By Dave Schwab
The seal rope guideline barrier separating humans from harbor seals during the marine mammals’ pupping season was found severed early Friday morning Dec. 23.
“This is exactly why the City Council voted 6-2 last year to have the rope up year-round — so we don’t have to be playing these games back and forth with the rope,” said attorney Bryan Pease of the Animal Protection and Rescue League, about the rope’s being cut.
Noting a “small group of individuals” don’t like the seal rope and are protesting its existence by setting up tents and beach umbrellas on its seal side, Pease said, “People don’t need to be on the beach during pupping season and the vast majority of people agree with that.”
Seals have yet to successfully pup this year at the pool, but Pease added, “They’re very pregnant.”
The rope barrier, which went up Dec. 15 and will remain up until May 15, has been a bone of contention for years between seal advocates who believe it’s needed to prevent harassment of seals, and pro-beach access proponents who say the city’s shared-use policy at the pool is working, and that the rope is unnecessary and a violation of the public’s constitutional right to ocean access.
After the rope went up Dec. 15, pro-beach advocates challenged its legitimacy, saying its dimensions were incorrect. City work crews Dec. 19 subsequently shortened the length of the rope barrier, sparking a controversy over the width of an opening for human beach access.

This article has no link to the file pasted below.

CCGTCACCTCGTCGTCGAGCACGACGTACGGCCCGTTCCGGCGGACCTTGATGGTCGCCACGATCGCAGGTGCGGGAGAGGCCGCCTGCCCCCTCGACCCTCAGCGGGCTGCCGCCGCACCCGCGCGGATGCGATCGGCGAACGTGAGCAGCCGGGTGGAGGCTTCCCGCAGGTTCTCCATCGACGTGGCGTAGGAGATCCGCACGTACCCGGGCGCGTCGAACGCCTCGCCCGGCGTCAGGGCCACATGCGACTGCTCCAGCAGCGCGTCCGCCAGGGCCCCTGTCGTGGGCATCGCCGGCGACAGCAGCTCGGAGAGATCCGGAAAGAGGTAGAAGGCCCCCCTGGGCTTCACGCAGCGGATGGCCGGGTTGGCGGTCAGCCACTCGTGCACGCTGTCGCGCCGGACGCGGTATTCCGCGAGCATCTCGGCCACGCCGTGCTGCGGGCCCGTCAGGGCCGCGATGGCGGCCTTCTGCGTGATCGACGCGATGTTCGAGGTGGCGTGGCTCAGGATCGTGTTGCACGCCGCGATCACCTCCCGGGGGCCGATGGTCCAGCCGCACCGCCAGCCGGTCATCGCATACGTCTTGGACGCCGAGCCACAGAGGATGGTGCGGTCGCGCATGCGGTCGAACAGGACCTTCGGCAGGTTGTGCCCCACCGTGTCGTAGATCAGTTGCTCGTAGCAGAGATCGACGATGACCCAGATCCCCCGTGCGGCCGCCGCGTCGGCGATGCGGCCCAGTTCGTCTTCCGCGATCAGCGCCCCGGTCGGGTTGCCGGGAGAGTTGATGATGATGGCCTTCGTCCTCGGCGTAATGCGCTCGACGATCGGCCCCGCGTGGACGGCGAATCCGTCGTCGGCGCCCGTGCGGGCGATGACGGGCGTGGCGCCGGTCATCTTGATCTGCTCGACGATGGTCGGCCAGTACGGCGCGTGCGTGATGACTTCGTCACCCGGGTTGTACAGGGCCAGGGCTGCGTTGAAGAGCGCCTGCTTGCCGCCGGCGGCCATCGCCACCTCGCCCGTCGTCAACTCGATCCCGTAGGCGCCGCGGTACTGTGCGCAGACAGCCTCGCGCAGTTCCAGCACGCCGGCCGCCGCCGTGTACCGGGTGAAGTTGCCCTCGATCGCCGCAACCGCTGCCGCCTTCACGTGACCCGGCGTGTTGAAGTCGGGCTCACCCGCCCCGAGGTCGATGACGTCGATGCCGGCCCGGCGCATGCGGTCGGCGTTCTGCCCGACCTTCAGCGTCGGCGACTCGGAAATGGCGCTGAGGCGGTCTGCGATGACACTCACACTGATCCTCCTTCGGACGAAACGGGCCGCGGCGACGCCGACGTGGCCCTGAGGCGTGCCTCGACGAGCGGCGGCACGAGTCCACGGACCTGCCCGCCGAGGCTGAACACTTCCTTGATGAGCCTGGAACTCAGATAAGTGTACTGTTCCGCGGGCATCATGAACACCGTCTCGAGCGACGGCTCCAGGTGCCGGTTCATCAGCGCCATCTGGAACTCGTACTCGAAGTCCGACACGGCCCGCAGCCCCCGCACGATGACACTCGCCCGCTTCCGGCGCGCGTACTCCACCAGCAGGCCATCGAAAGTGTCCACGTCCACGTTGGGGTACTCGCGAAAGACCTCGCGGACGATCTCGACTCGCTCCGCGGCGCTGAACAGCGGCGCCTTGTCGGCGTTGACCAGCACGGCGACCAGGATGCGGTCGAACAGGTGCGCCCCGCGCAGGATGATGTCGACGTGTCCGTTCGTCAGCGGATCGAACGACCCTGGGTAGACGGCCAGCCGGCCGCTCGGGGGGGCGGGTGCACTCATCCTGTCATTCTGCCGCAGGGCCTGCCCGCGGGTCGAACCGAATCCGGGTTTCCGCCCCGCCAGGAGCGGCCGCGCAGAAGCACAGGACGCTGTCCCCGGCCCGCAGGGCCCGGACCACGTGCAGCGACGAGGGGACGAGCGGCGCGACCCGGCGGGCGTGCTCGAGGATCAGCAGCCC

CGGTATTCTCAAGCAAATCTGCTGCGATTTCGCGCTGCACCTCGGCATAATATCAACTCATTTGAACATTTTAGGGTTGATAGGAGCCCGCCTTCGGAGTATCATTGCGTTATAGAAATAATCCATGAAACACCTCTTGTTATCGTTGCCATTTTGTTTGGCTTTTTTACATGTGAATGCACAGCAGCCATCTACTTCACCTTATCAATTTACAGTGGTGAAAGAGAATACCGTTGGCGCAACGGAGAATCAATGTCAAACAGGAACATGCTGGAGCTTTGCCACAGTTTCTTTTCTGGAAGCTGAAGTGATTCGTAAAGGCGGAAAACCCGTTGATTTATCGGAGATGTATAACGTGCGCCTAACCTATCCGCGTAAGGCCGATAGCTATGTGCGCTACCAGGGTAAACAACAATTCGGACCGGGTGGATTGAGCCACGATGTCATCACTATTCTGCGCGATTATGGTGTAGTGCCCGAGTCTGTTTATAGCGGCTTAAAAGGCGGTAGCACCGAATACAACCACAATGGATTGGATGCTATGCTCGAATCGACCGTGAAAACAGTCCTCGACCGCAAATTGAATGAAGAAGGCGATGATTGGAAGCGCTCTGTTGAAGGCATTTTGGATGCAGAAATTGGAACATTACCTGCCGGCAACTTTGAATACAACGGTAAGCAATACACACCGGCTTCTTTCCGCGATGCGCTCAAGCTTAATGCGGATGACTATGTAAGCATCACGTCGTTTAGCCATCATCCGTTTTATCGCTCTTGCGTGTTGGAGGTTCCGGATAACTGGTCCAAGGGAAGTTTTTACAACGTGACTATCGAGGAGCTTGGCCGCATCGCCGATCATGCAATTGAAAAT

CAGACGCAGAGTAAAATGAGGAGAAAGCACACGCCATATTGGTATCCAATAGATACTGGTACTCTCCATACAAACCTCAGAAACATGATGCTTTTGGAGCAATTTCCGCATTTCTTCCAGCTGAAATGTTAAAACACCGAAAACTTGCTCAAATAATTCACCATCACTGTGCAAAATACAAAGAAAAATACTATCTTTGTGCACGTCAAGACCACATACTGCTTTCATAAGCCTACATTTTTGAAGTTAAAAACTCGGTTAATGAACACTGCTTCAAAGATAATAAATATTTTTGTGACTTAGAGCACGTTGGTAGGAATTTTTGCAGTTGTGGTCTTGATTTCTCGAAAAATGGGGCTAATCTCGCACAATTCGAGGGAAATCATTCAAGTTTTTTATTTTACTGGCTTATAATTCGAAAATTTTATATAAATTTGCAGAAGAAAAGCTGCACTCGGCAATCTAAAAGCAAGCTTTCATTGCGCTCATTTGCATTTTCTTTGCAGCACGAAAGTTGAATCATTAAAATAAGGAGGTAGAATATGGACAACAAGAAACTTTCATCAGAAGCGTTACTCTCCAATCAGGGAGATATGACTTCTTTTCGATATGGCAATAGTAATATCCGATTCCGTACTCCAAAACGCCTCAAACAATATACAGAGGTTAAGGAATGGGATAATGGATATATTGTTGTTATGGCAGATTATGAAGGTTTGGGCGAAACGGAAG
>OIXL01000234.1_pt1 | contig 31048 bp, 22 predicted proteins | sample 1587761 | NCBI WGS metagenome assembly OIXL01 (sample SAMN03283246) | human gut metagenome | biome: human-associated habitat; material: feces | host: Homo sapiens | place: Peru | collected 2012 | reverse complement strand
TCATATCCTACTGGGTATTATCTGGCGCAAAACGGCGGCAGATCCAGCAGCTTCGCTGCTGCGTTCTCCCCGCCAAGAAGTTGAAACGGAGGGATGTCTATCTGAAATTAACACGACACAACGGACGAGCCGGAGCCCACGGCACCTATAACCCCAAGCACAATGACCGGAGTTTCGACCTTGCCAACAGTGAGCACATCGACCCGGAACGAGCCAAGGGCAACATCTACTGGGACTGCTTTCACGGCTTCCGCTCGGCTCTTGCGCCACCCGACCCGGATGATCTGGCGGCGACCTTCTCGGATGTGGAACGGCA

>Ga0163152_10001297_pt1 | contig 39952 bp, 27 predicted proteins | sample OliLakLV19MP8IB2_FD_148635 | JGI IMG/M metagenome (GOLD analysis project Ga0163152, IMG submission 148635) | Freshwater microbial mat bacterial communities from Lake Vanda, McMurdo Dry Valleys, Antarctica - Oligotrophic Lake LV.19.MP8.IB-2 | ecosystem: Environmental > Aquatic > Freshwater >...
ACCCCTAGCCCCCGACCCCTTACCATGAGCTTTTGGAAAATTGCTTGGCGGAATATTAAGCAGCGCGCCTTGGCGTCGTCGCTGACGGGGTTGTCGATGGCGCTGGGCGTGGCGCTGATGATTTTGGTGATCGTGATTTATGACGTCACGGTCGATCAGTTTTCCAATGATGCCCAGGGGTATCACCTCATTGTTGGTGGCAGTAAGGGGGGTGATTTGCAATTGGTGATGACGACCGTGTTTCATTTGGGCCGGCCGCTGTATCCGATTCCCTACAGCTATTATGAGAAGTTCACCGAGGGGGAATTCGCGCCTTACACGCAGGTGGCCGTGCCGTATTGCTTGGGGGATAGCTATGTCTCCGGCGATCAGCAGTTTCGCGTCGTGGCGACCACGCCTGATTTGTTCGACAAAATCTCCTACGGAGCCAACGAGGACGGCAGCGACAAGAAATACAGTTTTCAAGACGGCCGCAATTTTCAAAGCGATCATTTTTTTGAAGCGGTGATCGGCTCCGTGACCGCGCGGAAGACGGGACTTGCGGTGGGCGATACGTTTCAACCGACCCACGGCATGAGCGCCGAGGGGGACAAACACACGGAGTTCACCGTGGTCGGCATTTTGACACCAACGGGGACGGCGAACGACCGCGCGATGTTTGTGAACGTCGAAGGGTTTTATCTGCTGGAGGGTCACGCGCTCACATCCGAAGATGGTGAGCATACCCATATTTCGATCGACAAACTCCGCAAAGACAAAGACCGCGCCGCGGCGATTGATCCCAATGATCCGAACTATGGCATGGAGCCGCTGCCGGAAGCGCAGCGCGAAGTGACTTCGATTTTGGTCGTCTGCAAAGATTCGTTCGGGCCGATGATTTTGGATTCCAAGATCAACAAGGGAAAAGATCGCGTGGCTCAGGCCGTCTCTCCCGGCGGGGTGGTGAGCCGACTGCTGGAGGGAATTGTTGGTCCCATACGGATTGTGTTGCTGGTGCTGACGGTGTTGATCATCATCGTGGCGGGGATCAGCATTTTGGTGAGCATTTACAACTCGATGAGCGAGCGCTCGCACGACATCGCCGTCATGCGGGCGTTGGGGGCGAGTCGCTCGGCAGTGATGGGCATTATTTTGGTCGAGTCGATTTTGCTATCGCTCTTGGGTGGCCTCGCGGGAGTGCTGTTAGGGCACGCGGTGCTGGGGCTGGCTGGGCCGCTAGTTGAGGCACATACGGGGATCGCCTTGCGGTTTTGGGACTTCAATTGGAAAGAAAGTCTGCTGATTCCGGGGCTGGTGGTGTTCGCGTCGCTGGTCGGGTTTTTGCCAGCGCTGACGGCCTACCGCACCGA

About 18 feet of the rope was removed to make the barrier comply with a permit issued by the city to its Parks and Recreation Department, which calls for it to be no more than 130 feet long with an opening no narrower than three feet, city spokeswoman Rachel Laing said.
The rope, installed at the designated start of the five-month season for seal births, measured 148 feet, so it had to be corrected, according to Laing.
However, animal rights advocate Pease said the workers left the opening seven feet wide, more than twice that intended by the City Council, which voted last year to have the rope up year-round.
“The widening of the opening signals the city is now further defying its own council resolution to keep people out of the seal (breeding area) during their pupping season,” Pease said in an e-mailed statement.
The rope is taken down for the other seven months of the year. The opening of the Children’s Pool without the barrier is 133 feet wide.
The area near La Jolla Cove was gifted to the city in 1931 as a safe swimming zone for youth, but was taken over by the seals years ago, resulting in a face-off between animal rights activists and advocates of beach access.
In March, the California Coastal Commission, meeting in Chula Vista, is scheduled to consider keeping the rope barrier at Children’s Pool up year-round.
City News Service contributed to this article.